The Working Waterfront

On the record with… Ben Fowlie of the Camden International Film Festival

Test Journo
Posted 2019-08-27
Last Modified 2019-08-27

By Ari Snider

Ben Fowlie is the executive and artistic director of the Points North Institute and the cofounder of the Camden International Film Festival (CIFF), which is entering its 15th year.

He spoke with The Working Waterfront about the festival, documentary filmmaking, and how it fits into life in Midcoast Maine. 

The festival returns Sept. 12-15 at venues in Camden, Rockport, and Rockland.

The interview has been edited for length and clarity.

The Working Waterfront: How have you seen CIFF grow and/or change since it started in 2005? 

Fowlie: It’s grown in a number of really exciting ways. The footprint of the festival has expanded pretty dramatically in the sense of the number of films we screen, the number of filmmakers we’re bringing in, the number of international filmmakers we’re screening.

What is not as visible, I think, is the work we’re doing around artist development that is happening leading up to CIFF and during the festival. We have a number of retreats, residencies, and workshops that take place generally the week before the festival. At this point, we’re supporting probably close to 30 projects that are in development.

It’s a really exciting moment for us, it’s been a multiyear commitment for us to build a platform that is valuable to this field. 

WW:What films are you most excited about this year? 

Fowlie: We’ve got new work from Alex Gibney, one of the most prolific documentary makers working today. We’re thrilled to have his new film about the challenges that are evolving in Russia. We also have a number of films following the migration crisis that is happening, this is a really important issue for us.

What we’re really committed to this year is finding the stories that have a human element. One of these films is called For Sama,which is about a family that has decided to stay in Syria and they’re working at a hospital, and they realize they are going to have a child amidst the chaotic backdrop that is their homeland. This film is a beautiful letter to their daughter, about the decisions they made as parents to stay (in Syria) as long as they could.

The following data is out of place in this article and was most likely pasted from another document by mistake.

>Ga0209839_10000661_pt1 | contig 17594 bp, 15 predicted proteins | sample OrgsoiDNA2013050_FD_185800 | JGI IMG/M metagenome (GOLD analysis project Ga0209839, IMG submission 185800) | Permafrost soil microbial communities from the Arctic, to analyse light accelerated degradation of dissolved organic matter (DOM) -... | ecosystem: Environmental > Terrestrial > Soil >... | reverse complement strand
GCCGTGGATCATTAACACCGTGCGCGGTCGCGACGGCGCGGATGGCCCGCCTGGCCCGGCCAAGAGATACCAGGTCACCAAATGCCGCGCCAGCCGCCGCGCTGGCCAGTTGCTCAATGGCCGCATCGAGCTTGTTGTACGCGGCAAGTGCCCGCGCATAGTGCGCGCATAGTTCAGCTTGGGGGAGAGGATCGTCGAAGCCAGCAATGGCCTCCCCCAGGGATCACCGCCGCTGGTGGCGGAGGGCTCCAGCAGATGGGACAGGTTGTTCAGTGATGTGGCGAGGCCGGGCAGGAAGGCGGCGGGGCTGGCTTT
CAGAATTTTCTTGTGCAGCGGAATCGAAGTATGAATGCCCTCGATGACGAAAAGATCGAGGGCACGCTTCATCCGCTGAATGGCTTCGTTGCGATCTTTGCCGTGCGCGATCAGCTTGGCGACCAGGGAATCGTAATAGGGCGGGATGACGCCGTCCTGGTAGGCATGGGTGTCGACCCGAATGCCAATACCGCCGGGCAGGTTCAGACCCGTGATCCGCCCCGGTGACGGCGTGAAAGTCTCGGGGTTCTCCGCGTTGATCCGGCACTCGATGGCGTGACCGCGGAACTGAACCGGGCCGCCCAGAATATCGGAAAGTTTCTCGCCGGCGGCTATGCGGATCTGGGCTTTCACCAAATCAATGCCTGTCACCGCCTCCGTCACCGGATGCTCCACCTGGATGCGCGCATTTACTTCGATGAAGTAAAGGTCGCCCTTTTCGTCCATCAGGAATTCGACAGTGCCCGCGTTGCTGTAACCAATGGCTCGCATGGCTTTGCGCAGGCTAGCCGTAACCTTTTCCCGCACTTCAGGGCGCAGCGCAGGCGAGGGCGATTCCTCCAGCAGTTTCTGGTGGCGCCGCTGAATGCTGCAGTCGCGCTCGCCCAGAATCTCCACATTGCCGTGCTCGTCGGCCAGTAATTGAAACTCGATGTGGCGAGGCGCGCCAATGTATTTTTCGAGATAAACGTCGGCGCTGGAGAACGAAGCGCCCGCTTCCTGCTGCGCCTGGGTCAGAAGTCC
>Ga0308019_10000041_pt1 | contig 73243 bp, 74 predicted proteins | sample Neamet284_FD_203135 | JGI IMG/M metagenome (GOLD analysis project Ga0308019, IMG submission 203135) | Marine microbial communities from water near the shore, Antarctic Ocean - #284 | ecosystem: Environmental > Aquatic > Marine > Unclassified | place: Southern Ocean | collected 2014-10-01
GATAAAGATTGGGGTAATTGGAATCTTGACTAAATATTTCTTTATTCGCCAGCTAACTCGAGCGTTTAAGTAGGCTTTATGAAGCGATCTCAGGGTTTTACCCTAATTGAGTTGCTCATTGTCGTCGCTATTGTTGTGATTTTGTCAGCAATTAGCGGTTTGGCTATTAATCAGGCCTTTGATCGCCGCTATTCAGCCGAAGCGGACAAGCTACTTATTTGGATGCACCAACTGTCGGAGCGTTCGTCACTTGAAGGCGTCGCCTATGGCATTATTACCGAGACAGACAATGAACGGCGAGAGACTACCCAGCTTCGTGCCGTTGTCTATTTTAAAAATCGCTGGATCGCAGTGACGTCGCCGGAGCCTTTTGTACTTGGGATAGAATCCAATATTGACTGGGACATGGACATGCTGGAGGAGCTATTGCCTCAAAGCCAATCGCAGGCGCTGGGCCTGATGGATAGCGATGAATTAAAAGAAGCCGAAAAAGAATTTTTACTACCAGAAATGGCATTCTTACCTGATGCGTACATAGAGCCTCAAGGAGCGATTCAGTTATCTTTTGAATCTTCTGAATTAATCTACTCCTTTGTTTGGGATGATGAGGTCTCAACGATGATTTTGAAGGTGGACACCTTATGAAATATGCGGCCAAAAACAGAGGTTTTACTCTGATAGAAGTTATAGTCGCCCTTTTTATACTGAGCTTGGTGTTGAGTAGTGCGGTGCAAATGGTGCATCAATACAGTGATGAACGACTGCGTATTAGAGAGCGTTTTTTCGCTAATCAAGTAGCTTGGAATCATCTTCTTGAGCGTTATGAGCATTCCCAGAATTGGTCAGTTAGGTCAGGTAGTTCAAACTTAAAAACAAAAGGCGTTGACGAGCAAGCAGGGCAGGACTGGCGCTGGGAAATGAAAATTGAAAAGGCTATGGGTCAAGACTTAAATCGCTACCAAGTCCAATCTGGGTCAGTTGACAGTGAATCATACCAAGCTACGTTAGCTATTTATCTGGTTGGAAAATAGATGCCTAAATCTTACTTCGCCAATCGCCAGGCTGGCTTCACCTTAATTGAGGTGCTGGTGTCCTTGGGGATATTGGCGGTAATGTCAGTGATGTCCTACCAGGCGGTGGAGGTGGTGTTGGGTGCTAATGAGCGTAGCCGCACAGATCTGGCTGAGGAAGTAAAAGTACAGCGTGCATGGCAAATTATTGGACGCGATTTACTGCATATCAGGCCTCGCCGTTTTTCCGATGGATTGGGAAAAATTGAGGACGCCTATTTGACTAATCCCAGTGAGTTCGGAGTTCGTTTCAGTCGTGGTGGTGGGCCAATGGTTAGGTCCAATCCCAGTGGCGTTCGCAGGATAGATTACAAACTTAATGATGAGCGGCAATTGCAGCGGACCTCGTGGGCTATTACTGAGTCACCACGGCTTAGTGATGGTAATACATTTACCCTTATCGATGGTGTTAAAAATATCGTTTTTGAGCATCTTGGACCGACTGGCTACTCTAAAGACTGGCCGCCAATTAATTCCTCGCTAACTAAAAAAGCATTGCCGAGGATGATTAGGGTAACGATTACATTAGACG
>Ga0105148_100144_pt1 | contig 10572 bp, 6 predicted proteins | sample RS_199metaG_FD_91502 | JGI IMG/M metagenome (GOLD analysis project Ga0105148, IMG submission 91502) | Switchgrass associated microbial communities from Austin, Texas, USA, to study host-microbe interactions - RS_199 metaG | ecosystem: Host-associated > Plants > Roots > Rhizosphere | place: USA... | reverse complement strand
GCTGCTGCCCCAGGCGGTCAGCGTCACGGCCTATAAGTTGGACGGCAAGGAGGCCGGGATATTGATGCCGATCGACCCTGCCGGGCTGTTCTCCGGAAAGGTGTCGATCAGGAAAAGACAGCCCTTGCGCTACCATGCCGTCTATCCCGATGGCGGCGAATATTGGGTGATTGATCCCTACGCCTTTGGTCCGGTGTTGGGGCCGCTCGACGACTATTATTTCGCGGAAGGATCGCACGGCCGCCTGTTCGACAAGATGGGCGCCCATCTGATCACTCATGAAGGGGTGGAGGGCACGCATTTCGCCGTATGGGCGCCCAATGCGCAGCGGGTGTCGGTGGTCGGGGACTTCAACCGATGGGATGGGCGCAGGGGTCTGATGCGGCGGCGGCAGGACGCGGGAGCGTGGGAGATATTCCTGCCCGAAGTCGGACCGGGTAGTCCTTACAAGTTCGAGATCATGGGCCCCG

WW: In your opinion, what makes a good documentary? 

Fowlie: I’m really drawn to compelling characters. A character that you find within the first 15 minutes of a 90-minute film you are connected to, like you’ve known that person. It could also be a character that you don’t like, that you’re disgusted or repelled by, but there’s an intriguing factor. 

WW: Have you ever made a documentary yourself?

Fowlie: I’ve been supportive of a lot of documentaries from a background as a producer, but no I haven’t. My role is in the curation side of things. And more and more as the Points North Institute grows, cultivating new talent and finding a way that their careers continue to develop and evolve. 

WW: Do you have any desire to make a documentary? 

Fowlie: Yes and no. Certainly there’s always stories that you see that you want to tell. But I think there’s an incredible amount of storytellers out there that I’d love to work with to tell stories. You know, this is my creative project, this festival, this organization. So I’m hesitant to bite off more than I can chew. 

WW: Do you feel that Maine is a film-friendly place? 

Fowlie: I think it is. I’m from Camden, I went away to college, I came back, I had an idea 15 years ago and 15 years later we’re still growing. Everyone in the documentary space knows who we are, from Boston to Berlin to Bangladesh, and that’s because this community has supported that. There are few organizations like ours that still have its soul after 15 years, and that is intrinsically tied to the commitment to this community. 

WW: What is your vision for the future of CIFF? 

Fowlie: We’re still realizing our initial goals with launching the (Points North) Institute and building out a strategic plan that would encompass developing a suite of artist programs and supporting filmmakers. We are actively looking toward building out a financial arm to help support projects.

And then a long-term play for us is creating a more permanent residency that would allow us to be bringing projects in for longer periods of time. Films take years to make, and we want to think about creating a space where editors, collaborators, journalists can come together and exchange ideas.